UAW’s Devastating Defeat in Tennessee: Four Blunt Points

by Paul M. Barrett, BusinessWeek  |  published on February 17, 2014

As if anyone needed more evidence of the union movement’s demise, a United Auto Workers defeat Friday in Tennessee illustrated organized labor’s profound weakness in America. Employees at a Volkswagen plant in Chattanooga rejected UAW membership by a vote of 712-626. Consider these four blunt points:

1. If the UAW couldn’t win this one, what can they win? Volkswagen didn’t even oppose unionization. The German carmaker likes to sponsor cooperative worker-management councils at its factories, and formal UAW participation could have facilitated that arrangement. Still, a majority of employees said they didn’t want the UAW representing them. The defeat creates an enormous obstacle to labor’s ambition to organize at other foreign-owned auto plants in the South.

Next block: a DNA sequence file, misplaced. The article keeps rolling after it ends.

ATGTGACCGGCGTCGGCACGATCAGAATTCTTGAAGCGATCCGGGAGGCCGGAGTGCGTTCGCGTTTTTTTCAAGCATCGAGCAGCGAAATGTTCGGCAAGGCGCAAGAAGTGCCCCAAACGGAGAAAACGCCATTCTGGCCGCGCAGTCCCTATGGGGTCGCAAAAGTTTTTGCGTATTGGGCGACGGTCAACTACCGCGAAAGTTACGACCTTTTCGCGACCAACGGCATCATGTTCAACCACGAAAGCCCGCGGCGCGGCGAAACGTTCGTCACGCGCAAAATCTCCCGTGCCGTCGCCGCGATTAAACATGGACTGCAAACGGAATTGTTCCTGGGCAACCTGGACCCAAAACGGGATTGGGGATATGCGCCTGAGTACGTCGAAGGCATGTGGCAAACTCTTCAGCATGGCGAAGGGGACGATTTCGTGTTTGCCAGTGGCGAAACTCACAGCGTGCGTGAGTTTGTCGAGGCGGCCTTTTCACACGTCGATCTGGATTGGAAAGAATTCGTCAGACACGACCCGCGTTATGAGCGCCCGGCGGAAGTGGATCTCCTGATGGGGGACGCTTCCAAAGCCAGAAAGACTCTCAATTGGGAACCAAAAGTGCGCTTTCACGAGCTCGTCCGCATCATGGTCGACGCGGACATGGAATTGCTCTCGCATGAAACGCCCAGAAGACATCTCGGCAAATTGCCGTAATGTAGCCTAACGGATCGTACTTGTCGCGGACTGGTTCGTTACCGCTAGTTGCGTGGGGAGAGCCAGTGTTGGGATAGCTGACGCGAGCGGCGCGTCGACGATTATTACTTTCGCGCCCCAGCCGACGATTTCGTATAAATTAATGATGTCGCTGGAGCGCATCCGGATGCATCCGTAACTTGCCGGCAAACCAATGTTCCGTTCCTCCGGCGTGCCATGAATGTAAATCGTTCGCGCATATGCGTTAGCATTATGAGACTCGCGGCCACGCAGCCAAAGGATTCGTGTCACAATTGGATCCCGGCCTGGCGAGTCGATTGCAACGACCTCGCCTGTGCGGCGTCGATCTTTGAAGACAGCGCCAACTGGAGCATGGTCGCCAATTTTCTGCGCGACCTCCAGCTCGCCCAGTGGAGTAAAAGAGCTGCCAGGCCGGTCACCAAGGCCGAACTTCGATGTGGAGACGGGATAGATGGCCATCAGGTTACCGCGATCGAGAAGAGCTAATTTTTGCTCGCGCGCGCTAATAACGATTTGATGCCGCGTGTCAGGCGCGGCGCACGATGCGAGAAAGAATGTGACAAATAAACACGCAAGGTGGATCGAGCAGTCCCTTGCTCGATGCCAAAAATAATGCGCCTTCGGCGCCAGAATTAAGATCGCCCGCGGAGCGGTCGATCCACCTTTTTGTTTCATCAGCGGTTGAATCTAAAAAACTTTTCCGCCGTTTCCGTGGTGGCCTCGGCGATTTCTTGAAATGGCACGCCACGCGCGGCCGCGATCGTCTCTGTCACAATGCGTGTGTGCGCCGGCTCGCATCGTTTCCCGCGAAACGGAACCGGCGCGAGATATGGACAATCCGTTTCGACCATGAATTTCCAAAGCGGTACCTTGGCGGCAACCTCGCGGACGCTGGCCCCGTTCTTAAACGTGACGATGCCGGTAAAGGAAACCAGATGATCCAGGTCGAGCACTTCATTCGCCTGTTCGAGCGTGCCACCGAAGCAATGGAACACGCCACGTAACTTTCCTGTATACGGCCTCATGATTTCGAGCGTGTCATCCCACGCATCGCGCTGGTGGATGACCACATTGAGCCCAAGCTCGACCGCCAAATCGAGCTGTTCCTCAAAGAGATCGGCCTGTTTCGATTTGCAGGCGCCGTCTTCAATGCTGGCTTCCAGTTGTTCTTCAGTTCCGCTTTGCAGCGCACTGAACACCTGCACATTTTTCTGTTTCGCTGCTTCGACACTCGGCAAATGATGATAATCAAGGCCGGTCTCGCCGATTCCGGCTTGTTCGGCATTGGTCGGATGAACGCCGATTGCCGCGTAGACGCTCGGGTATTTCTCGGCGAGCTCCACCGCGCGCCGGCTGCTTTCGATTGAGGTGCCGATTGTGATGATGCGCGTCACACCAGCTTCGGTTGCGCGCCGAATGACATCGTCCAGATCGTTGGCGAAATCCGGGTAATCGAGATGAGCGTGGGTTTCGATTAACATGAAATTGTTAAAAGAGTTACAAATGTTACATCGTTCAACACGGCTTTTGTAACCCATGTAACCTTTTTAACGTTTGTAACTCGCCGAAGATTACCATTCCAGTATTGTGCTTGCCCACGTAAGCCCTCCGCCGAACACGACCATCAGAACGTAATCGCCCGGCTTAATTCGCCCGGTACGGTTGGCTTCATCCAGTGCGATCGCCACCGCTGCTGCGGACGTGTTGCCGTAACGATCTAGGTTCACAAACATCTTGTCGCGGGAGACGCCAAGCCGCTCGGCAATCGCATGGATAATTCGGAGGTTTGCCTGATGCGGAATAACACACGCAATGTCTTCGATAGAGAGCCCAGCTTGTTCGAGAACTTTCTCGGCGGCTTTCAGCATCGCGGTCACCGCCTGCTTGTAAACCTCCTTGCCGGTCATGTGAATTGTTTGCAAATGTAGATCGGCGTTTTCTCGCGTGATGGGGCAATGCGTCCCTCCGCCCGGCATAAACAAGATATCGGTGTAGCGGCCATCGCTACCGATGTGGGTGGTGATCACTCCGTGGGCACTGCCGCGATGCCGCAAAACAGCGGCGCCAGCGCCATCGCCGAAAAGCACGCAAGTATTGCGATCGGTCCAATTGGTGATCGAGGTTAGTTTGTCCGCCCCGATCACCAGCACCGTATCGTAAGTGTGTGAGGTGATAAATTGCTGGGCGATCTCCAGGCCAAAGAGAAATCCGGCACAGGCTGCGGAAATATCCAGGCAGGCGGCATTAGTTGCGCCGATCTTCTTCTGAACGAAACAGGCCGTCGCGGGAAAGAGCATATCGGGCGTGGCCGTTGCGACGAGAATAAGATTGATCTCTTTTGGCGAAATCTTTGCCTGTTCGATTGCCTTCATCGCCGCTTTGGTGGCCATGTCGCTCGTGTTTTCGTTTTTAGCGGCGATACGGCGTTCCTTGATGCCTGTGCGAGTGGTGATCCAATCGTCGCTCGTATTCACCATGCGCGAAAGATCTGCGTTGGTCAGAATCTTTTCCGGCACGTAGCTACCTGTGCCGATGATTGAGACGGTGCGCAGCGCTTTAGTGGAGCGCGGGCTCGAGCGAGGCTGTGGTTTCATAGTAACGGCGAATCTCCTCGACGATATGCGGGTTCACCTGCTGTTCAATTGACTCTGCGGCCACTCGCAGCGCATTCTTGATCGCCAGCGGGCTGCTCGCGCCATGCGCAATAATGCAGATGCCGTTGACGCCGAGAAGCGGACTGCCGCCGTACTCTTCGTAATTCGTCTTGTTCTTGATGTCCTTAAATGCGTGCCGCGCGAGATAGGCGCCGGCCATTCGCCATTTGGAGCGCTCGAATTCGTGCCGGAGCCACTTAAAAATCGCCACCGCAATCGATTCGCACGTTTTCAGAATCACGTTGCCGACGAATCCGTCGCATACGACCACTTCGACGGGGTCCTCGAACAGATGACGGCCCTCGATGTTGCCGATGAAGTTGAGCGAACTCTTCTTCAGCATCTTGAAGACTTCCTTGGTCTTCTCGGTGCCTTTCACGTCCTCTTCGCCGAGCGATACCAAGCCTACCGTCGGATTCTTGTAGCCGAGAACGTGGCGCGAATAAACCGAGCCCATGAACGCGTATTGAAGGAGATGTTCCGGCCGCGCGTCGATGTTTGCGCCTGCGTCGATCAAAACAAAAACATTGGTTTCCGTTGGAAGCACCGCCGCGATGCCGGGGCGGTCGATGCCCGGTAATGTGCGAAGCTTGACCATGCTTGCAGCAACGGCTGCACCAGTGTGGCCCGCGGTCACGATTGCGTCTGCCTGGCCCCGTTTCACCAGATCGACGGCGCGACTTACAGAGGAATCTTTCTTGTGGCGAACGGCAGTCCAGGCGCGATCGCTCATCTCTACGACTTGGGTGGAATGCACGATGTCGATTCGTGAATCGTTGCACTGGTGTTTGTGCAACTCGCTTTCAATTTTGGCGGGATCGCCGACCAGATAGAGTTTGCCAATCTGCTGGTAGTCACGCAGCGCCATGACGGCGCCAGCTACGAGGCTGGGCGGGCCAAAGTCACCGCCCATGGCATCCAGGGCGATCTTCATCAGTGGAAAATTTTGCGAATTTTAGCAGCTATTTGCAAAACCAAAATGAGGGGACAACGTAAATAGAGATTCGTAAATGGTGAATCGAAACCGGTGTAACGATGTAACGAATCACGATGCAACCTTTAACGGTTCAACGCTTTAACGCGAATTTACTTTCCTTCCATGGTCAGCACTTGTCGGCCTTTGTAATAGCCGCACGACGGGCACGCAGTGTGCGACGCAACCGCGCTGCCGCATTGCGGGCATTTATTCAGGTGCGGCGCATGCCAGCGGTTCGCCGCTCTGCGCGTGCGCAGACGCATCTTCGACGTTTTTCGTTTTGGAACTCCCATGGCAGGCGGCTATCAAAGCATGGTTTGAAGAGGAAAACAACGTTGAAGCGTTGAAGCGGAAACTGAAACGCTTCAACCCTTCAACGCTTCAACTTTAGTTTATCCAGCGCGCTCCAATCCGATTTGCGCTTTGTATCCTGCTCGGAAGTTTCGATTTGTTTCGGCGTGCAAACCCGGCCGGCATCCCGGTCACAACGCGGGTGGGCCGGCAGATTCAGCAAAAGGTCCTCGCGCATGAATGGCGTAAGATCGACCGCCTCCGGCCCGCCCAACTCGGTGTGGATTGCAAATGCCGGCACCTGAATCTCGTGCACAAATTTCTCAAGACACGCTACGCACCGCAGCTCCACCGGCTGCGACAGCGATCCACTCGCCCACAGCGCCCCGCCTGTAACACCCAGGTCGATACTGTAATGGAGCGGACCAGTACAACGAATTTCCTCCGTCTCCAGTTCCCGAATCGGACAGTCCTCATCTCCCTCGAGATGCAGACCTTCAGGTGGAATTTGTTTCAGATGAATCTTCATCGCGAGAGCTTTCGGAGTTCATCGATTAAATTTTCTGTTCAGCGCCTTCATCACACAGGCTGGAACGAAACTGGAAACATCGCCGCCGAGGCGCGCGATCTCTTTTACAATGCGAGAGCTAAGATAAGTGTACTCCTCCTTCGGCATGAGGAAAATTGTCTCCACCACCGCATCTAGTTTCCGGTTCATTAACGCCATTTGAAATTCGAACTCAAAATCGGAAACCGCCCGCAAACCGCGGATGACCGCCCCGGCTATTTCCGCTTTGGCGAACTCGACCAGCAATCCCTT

2. Putting ideology and campaign finance first, political conservatives can take credit for crushing the UAW in Tennessee. Republican politicians and Washington-based conservative activists such as antitax guru Grover Norquist drove the campaign to oppose unionization. These outsiders couldn’t give a hoot about the working conditions or benefits available to auto workers. The conservatives want to do anything they can to diminish union muscle—especially campaign spending—in state and national elections. Bo Watson, a GOP state senator in Tennessee, articulated the scorched-earth, culture-war strategy. He condemned Volkswagen as “unfair, unbalanced, and quite frankly, un-American” for taking a neutral position on unionization. Um, Bo? Everyone knows VW is German, not American; that doesn’t make the company an enemy of America. They are investing here, after all. And what exactly was unfair about letting workers decide for themselves whether or not to bring in a union?

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